World Cup Project Co-ordinator Admits Committees Failed
The Project Co-ordinator of Ghana’s 2014 World Cup campaign Secretariat, Fred Darko, yesterday admitted to the Presidential Commission that the subcommittees collectively failed in their operations.
He made the acknowledgement while testifying on his second appearance after it emerged that even the three tour operators contracted to fly supporters to Brazil were not tied to any legal contract.
“There was no formal contract with the travel and tour operators,” he said in response to a question by the chairman of the commission, Justice Senyo Dzamefe.
Wednesday’s sitting started an hour late to enable technicians to connect power from the stadium generator in order to forestall the situation which resulted in power failure disrupting proceedings the previous day.
Mr Darko, who is also the chief executive Officer of Evolution International, while answering questions on the Presidential Ball, disclosed that a little over GH¢500,000 was realised from that event as part of their fundraising drive, but noted that it cost them GH¢37,665,441 to organise it.
“Why such a huge expenditure on Presidential Ball,” enquired Justice Dzamefe. In response, the project co-ordinator explained that the organisers engaged the services of Labadi Beach Hotel for catering services, as well as the provision of drinks and other services because it was a high-profile event which had the President and his vice in attendance.
He also said providing costumes to the players and the technical team also contributed to the huge bill.
Mr Darko explained that a point the organising committee had to withdraw radio commercials for the ‘Fanatic Promotion’ because expected revenues were not forthcoming, complaining also about how MTN had dwarfed their campaign despite an earlier agreement that none of the country’s telecommunications companies should run any such promotion.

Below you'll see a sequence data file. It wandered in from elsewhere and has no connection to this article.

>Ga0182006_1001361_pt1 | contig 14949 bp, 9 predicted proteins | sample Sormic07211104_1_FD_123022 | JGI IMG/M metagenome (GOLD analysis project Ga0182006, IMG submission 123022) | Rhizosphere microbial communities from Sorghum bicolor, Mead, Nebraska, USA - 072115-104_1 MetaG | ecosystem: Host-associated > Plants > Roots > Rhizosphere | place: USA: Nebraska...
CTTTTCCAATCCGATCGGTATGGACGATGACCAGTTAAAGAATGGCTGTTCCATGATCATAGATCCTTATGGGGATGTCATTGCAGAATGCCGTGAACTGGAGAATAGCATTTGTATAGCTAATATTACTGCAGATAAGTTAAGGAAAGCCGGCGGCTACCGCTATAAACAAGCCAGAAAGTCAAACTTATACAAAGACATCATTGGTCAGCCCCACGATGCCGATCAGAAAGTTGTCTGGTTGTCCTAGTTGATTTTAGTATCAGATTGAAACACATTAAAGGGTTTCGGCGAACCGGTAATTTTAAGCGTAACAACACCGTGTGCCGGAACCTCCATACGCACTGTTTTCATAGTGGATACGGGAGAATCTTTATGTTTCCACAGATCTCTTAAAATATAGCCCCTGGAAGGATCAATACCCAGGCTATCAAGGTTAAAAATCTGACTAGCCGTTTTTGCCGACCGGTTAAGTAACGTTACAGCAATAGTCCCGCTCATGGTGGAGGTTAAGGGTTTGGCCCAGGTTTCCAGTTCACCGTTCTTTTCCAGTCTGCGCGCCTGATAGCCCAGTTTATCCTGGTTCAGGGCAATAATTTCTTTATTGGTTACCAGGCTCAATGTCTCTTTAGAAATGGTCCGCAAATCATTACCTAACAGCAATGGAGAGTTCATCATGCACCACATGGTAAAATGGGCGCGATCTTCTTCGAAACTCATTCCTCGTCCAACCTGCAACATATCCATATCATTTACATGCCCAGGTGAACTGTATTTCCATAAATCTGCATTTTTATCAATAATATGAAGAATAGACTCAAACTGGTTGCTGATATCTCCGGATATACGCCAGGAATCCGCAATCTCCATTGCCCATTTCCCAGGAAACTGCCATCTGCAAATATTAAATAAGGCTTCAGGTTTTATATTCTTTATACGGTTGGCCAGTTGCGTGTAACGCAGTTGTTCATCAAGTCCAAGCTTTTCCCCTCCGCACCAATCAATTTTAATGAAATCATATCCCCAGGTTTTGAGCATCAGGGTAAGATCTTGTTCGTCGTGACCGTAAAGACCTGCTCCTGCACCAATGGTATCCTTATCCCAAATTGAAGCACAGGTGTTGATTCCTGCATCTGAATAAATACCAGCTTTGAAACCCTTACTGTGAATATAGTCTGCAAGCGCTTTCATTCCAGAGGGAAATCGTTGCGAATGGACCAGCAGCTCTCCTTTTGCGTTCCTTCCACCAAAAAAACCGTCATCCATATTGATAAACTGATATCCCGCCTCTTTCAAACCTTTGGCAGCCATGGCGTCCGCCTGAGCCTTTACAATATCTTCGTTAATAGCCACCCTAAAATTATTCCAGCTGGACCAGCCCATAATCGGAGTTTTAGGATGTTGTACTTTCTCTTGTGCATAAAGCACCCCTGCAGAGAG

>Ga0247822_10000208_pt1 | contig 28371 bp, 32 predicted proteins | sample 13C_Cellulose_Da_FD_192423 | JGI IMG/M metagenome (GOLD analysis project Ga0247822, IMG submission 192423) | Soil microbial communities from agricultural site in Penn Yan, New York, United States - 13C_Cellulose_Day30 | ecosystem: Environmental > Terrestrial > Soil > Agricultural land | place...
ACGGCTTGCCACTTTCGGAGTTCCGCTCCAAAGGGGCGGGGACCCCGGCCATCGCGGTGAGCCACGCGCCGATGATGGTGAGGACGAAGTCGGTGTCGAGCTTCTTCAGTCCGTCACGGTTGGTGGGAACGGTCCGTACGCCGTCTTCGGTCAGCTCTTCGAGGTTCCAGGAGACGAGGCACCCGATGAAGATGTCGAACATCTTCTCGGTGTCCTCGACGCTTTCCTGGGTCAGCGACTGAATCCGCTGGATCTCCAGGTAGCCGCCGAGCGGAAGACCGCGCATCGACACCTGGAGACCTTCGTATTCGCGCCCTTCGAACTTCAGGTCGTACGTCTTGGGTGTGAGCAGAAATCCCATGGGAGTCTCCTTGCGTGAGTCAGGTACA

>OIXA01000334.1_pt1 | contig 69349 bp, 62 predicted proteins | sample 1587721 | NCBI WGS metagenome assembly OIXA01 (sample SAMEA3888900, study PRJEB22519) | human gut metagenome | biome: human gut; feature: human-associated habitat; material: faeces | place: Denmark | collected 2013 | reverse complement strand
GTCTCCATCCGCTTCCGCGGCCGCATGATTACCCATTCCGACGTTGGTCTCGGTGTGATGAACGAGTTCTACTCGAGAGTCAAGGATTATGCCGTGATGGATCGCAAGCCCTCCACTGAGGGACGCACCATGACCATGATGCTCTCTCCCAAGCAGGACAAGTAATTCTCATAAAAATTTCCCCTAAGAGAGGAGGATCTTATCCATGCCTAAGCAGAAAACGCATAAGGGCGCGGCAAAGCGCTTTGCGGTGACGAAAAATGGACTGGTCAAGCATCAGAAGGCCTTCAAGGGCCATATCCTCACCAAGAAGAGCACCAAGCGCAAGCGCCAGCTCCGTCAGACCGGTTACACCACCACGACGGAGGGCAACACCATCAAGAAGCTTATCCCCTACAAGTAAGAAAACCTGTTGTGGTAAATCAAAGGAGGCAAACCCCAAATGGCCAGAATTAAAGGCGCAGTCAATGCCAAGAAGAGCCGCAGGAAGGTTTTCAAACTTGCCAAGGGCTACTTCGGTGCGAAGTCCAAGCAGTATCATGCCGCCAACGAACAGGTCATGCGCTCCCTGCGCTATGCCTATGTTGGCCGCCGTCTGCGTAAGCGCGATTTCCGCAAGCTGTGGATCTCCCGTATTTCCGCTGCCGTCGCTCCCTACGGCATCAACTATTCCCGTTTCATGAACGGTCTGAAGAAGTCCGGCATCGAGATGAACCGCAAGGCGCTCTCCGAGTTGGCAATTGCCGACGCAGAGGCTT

Following that disclosure, Justice Dzamefe asked if they had signed any documents to that effect, to which the witness responded in the affirmative.
But he added that the campaign generated a total of GH¢224,902.00 out of which the Ministry of Youth and Sports expected to receive GH¢136,740.00.
He also said as part of their preparations the organising committee spent two nights at Akosombo “to brainstorm and to realign with their plans” where they also held discussions with the travel and tour operators and officials of the Ghana Football Association (GFA).
The witness said it was during those deliberations that the travel and tour operators decided to form a consortium to lift supporters to Brazil.
Again, based on the meeting, the organising committee developed a manifest for each of the travel and tour operators with Kenpong Travel and Tours, and Africa Travel and Sports Tourism expected to fly 270 fans each, while Travel Matters was given 160 fans.
Non-payment of travel and tour operators
It emerged that because the organisers did not pay the travel and tour operators, Travel Matters, which chartered the aircraft to Brazil, decided to put 70 of its passengers on the plane. This development, Mr Darko said, was the genesis of the confusion at the Kotoka International Airport.
But the chairman intervened saying that since Travel Matters were not pinned by any contract they were not obliged to carry the supporters.
“In fact, they did you a favour by lifting your supporters to Brazil,” Justice Dzamefe added.
Mission at Brazil
The witness said he left with the first batch of supporters to Brazil because he had to redeem match tickets at the FIFA tickets centre for the supporters.
Mr Darko said it was in Brazil that he heard about reports from Ghana suggesting were that supporters starving while others were sleeping on the floor.
“I then visited the camp to ascertain what was happening in camp,” he said, and noted that to his surprise what pertained on the ground was contrary to the negative picture painted by the media reports.
Carrying of cash to Brazil
The project co-ordinator said he signed for and carried some cash to Brazil, but when asked how much he took, he responded, “My Lord, it was a little over $100,000 but I cannot readily recall the exact figure unless I check with the ministry.”
But when he was alerted that he risked committing perjury his counsel, Alex Abban, intervened pleading with the chairman to adjourn the sitting to enable his client to go and refresh his memory.